Question

Three ways to model EAV schemas and many-to-many relationships

  • 1 December 2015
  • 3 replies
  • 2908 views

Userlevel 2

Introduction



The entity-attribute-value (EAV) schema is often encountered in business tools where the number of possible attributes for an entity is very large, but any given record only has data for a handful of them. This schema is very flexible and allows for efficient storage of sparse data, but unfortunately is poorly suited for analytical queries. In this article we demonstrate three options for modeling the schema in Looker so the attributes are available for effective querying. For a broader discussion of EAV schemas, be sure to check out our blog post on the topic too.



Many-to-many relationships can be imagined as a special case of the EAV schema where the join table has no value column – only the association between two entities is what matters. The solutions offered here work equally well for many-to-many relationships; you will just have boolean values for the attributes instead of strings. See Option 3 for an example many-to-many dataset based on a product tagging system.



Example Schema



EAV is especially common for storing user data since there is a vast number of attributes you might want to store about a person. Let’s take this bookstore data as an example:



       users                user_attribute_values              user_attributes

--------------------- ------------------------------------ --------------------

id | email user_id | attribute_id | value id | name

-----+--------------- --------+--------------+------------ --------+-----------

500 | jose@gmail.com 500 | 1 | inbound 1 | channel

600 | jane@gmail.com 500 | 2 | Young Adult 2 | genre

500 | 3 | 12-18 3 | age_bracket

--------+--------------+------------ 4 | zipcode

600 | 1 | outreach

600 | 2 | Sci-Fi



users is our typical entity with a primary key and some standard attribute columns. user_attributes is the enumeration of possible attributes with their id and name. user_attribute_values joins these two tables and stores the value of that particular user+attribute combination. Note that each user need not be associated with every attribute; here we have no zipcodes for either user, nor the age bracket for Jane.



Option 1: Create a Fact Table



With this method we’ll use Looker’s Persistent Derived Tables (PDTs) to create a new table that captures the desired attribute data in standard table columns. Each row of this table represents a single user, so it can be joined one-to-one anywhere we explore the users entity.



- view: user_facts

derived_table:

sql_trigger_value: [insert trigger condition]

sql: |

SELECT

users.id AS user_id

, MAX( IF(attributes.name = 'channel', attr_values.value, NULL) ) AS channel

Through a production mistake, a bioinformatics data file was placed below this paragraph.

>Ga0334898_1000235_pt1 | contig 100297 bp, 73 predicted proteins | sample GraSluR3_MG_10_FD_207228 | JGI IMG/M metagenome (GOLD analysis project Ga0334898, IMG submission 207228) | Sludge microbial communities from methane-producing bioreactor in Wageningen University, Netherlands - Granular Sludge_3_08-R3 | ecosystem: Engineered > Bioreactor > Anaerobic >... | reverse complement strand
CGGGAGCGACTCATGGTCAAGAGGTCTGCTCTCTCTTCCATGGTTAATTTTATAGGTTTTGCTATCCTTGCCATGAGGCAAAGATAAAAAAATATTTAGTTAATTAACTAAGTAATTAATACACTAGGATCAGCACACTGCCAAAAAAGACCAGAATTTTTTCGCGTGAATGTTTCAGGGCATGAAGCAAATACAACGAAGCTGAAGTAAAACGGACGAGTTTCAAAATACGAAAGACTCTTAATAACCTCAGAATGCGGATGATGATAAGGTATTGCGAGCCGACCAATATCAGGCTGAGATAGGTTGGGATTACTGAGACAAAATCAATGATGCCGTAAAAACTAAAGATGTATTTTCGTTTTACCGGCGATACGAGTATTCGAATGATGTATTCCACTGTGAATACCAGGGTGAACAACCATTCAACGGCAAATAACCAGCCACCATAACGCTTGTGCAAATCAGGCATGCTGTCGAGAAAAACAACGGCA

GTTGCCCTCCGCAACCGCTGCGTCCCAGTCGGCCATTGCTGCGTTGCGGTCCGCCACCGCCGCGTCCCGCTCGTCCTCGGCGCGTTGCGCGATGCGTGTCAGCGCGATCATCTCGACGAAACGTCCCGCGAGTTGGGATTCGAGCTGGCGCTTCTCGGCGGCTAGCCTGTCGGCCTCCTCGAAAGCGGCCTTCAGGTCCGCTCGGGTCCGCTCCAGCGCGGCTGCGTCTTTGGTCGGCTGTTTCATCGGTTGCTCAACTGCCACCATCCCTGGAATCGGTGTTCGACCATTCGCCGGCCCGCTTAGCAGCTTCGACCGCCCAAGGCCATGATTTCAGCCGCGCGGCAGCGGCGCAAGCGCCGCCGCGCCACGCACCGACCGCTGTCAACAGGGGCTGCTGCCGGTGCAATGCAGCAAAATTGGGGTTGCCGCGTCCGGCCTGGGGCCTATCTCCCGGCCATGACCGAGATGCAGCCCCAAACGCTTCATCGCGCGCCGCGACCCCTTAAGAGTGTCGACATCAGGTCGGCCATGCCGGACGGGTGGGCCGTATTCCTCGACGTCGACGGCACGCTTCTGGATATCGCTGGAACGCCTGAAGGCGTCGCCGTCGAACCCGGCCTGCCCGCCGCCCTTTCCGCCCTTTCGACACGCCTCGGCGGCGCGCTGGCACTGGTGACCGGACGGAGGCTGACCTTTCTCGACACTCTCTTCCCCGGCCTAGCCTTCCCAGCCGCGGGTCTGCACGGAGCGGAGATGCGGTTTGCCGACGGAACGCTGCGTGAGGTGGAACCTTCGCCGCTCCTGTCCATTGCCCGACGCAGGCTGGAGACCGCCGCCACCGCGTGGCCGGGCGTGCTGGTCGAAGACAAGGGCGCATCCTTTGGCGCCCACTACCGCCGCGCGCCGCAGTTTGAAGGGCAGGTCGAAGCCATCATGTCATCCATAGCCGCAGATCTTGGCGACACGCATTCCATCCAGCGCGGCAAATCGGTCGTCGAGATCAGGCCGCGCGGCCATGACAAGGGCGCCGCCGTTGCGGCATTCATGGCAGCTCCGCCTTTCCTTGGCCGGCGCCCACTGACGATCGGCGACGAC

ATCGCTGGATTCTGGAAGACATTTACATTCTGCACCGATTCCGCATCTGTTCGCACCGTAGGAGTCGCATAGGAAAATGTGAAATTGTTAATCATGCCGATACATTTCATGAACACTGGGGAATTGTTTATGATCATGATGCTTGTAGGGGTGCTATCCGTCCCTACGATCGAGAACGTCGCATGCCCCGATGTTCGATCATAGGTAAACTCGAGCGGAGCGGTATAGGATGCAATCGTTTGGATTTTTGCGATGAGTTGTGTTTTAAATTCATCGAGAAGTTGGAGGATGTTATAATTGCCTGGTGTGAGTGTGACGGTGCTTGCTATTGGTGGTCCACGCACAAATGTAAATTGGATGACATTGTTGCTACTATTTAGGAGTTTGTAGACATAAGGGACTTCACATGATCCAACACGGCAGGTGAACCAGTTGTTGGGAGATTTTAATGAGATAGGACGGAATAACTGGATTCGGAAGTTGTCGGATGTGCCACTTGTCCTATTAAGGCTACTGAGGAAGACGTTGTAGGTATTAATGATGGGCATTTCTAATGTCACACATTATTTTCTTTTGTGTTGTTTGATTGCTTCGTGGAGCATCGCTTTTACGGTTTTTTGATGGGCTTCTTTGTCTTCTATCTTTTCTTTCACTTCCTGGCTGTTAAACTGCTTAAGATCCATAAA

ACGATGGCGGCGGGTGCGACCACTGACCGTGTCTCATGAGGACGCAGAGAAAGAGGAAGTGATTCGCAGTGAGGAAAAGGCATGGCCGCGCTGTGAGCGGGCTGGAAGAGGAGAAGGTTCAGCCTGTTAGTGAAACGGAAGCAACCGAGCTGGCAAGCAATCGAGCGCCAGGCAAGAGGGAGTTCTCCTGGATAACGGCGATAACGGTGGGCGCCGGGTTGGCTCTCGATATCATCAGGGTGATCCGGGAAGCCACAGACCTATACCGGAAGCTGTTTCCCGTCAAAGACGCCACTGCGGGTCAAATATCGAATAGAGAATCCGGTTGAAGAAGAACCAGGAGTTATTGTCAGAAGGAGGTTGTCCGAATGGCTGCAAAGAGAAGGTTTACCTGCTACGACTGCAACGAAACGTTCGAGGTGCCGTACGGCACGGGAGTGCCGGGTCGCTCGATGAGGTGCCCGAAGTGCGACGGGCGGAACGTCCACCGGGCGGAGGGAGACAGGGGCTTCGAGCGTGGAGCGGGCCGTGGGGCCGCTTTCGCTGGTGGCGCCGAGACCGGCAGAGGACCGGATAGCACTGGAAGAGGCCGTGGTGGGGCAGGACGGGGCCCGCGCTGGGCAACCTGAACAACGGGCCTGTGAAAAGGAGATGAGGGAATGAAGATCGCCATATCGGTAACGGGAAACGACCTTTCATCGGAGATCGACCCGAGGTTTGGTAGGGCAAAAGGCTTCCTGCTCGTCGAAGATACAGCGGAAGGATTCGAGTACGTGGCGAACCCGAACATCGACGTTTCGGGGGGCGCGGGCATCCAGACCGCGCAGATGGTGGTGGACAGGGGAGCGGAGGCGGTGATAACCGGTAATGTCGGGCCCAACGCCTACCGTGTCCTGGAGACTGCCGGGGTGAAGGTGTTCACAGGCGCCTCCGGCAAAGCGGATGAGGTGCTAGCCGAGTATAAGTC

, MAX( IF(attributes.name = 'genre', attr_values.value, NULL) ) AS genre

, MAX( IF(attributes.name = 'age_bracket', attr_values.value, NULL) ) AS age_bracket

FROM users

LEFT JOIN user_attribute_values AS attr_values

ON attr_values.user_id = users.id

LEFT JOIN user_attributes AS attributes

ON attributes.id = attr_values.attribute_id

GROUP BY 1



fields:

- dimension: user_id

primary_key: true

sql: ${TABLE}.user_id



- dimension: channel

sql: ${TABLE}.channel



- dimension: genre

sql: ${TABLE}.genre



- dimension: age_bracket

sql: ${TABLE}.age_bracket



- dimension: is_target_market

type: yesno

sql: ${age_bracket} = '12-18' OR ${genre} = 'Young Adult'



The advantage of this solution is that the user attributes become dimensions just like any other Looker view. You can also embellish the code to cast attributes into the appropriate type (e.g. dates, tiers) or build measures off them. The disadvantage is that the PDT code must enumerate every attribute to be exposed.



Note how we can create more complex filter conditions – like an “OR” between two fields – using custom dimensions with relevant business logic in the sql parameter. In this case is_target_market checks both the age_bracket and genre attributes for important values.



Option 2: Dynamic Joins



This solution trades some of the simplicity and reusability of the fact table for greater flexibility in choosing which attributes to report. It makes use of templated filters to take the desired attribute names as user input. While this method is a little more complex, it means users can report/filter on any attribute without needing to define them ahead of time.



First we need to make sure the attribute names are available in the same table as the values, like this:



        user_attribute_values     

--------------------------------------